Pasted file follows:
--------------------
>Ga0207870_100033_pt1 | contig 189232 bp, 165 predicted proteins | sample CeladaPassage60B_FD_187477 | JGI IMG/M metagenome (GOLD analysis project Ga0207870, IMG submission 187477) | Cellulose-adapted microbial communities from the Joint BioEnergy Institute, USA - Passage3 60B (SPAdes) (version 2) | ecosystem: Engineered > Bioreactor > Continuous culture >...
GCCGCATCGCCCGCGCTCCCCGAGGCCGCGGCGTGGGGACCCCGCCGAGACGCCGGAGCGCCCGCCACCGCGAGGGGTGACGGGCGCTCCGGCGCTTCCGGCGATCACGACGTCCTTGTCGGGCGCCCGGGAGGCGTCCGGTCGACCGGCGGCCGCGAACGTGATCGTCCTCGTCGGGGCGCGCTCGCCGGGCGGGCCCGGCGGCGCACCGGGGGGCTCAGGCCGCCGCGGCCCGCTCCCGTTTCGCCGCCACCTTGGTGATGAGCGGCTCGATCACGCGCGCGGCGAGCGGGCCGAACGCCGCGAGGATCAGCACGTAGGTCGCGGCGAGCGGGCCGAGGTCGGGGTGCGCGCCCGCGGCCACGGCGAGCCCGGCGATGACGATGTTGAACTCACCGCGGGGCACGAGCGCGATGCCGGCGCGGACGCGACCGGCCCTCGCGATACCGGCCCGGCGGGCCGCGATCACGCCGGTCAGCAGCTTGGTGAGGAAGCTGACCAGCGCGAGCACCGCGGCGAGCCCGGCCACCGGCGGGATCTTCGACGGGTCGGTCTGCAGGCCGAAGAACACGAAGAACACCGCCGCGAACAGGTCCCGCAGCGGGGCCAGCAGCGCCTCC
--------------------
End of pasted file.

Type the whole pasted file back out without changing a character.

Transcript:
>Ga0207870_100033_pt1 | contig 189232 bp, 165 predicted proteins | sample CeladaPassage60B_FD_187477 | JGI IMG/M metagenome (GOLD analysis project Ga0207870, IMG submission 187477) | Cellulose-adapted microbial communities from the Joint BioEnergy Institute, USA - Passage3 60B (SPAdes) (version 2) | ecosystem: Engineered > Bioreactor > Continuous culture >...
GCCGCATCGCCCGCGCTCCCCGAGGCCGCGGCGTGGGGACCCCGCCGAGACGCCGGAGCGCCCGCCACCGCGAGGGGTGACGGGCGCTCCGGCGCTTCCGGCGATCACGACGTCCTTGTCGGGCGCCCGGGAGGCGTCCGGTCGACCGGCGGCCGCGAACGTGATCGTCCTCGTCGGGGCGCGCTCGCCGGGCGGGCCCGGCGGCGCACCGGGGGGCTCAGGCCGCCGCGGCCCGCTCCCGTTTCGCCGCCACCTTGGTGATGAGCGGCTCGATCACGCGCGCGGCGAGCGGGCCGAACGCCGCGAGGATCAGCACGTAGGTCGCGGCGAGCGGGCCGAGGTCGGGGTGCGCGCCCGCGGCCACGGCGAGCCCGGCGATGACGATGTTGAACTCACCGCGGGGCACGAGCGCGATGCCGGCGCGGACGCGACCGGCCCTCGCGATACCGGCCCGGCGGGCCGCGATCACGCCGGTCAGCAGCTTGGTGAGGAAGCTGACCAGCGCGAGCACCGCGGCGAGCCCGGCCACCGGCGGGATCTTCGACGGGTCGGTCTGCAGGCCGAAGAACACGAAGAACACCGCCGCGAACAGGTCCCGCAGCGGGGCCAGCAGCGCCTCC